• and will provide new understanding and knowledge that can be shared nationally and internationally

The partnership between the University of Wolverhampton, Birmingham Voluntary Service Council, and the University of Birmingham brings together unique and impressive expertise in large-scale programme evaluation, violence reduction, and community research.

More information about ICRD.

Good news from Voluntary Sector Network

Thursday, 7 May, 2020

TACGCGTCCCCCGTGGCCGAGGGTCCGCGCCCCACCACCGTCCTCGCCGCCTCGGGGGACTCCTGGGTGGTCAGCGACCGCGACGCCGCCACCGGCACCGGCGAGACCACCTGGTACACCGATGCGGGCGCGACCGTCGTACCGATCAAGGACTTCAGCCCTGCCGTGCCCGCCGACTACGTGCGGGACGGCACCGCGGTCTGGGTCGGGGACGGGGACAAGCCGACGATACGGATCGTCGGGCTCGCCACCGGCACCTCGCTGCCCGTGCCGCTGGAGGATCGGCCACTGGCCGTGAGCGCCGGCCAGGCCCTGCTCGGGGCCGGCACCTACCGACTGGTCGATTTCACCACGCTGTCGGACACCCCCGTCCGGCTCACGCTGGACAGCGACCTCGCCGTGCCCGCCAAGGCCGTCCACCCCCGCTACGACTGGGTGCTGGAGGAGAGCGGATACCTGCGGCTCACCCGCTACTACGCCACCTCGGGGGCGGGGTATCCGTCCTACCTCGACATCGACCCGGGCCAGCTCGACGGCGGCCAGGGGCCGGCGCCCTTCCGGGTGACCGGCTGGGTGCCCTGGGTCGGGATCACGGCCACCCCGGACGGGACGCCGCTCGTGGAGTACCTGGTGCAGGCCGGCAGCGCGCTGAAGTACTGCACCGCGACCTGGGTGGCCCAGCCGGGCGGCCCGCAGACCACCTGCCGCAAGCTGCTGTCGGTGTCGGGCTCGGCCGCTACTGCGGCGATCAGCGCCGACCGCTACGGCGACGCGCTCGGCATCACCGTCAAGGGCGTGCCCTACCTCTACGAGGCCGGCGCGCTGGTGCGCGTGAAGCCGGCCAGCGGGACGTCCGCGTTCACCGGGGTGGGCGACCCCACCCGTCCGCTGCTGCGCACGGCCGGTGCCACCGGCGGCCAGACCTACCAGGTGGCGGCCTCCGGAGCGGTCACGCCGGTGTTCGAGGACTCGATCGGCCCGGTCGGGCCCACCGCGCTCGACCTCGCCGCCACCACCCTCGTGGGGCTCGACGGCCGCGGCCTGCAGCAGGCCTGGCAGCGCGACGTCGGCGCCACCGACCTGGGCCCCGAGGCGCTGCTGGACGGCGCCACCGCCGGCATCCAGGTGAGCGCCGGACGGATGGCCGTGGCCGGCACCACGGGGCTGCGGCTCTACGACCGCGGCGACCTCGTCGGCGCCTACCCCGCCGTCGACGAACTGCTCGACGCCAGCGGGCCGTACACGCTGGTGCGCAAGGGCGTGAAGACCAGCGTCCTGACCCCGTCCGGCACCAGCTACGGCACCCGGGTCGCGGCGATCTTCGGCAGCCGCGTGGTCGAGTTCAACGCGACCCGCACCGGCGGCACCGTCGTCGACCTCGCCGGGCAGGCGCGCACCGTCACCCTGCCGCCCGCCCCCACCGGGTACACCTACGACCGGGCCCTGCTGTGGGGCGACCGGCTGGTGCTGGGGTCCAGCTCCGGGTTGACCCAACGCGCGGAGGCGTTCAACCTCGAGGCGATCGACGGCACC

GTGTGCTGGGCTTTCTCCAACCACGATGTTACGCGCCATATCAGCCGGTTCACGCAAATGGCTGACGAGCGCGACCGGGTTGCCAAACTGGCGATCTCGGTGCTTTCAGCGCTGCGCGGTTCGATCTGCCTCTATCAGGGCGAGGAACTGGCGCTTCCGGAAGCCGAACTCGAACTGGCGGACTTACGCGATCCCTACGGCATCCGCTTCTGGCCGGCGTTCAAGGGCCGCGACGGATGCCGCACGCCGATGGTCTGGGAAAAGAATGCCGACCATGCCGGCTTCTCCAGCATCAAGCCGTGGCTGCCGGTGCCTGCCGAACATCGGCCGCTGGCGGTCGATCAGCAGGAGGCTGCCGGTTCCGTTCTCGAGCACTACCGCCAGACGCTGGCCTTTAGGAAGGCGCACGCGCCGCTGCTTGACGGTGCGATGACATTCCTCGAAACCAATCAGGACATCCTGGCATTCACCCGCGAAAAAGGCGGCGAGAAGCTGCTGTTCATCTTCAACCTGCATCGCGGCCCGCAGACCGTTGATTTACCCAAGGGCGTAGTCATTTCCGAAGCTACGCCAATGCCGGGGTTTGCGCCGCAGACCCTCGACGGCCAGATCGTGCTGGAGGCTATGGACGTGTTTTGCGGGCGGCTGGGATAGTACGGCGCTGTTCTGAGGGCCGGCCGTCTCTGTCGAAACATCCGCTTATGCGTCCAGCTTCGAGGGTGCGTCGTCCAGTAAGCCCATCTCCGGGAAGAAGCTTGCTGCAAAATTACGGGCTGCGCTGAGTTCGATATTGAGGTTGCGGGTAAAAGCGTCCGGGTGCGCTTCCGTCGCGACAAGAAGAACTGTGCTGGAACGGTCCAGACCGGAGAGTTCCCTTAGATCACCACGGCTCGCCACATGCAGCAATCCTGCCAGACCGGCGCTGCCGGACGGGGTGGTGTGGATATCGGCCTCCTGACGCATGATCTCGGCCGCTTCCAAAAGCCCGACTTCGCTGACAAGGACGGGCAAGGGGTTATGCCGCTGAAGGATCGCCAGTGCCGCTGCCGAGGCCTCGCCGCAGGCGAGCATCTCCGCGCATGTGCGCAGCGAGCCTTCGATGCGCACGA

Unfortunately, current circumstances mean we have had to postpone the 2020 Voluntary Sector and Volunteering Research Conference. This feels like the only reasonable choice given the impact of the Covid-19 pandemic.
However, we have two pieces of good news.

Firstly, we can announce that the conference will take place at Aston University in Birmingham in early September 2021. We are hugely excited to be working with Aston again, and look forward to seeing you all in Birmingham next year. We will transfer the programme we had lined up for this year to next. We are delighted that our key note speaker – Angela Eikenberry – has agreed to postpone her trip from the US until 2021 to make this possible. If you had already started working on your abstract for this year, please just save it for next!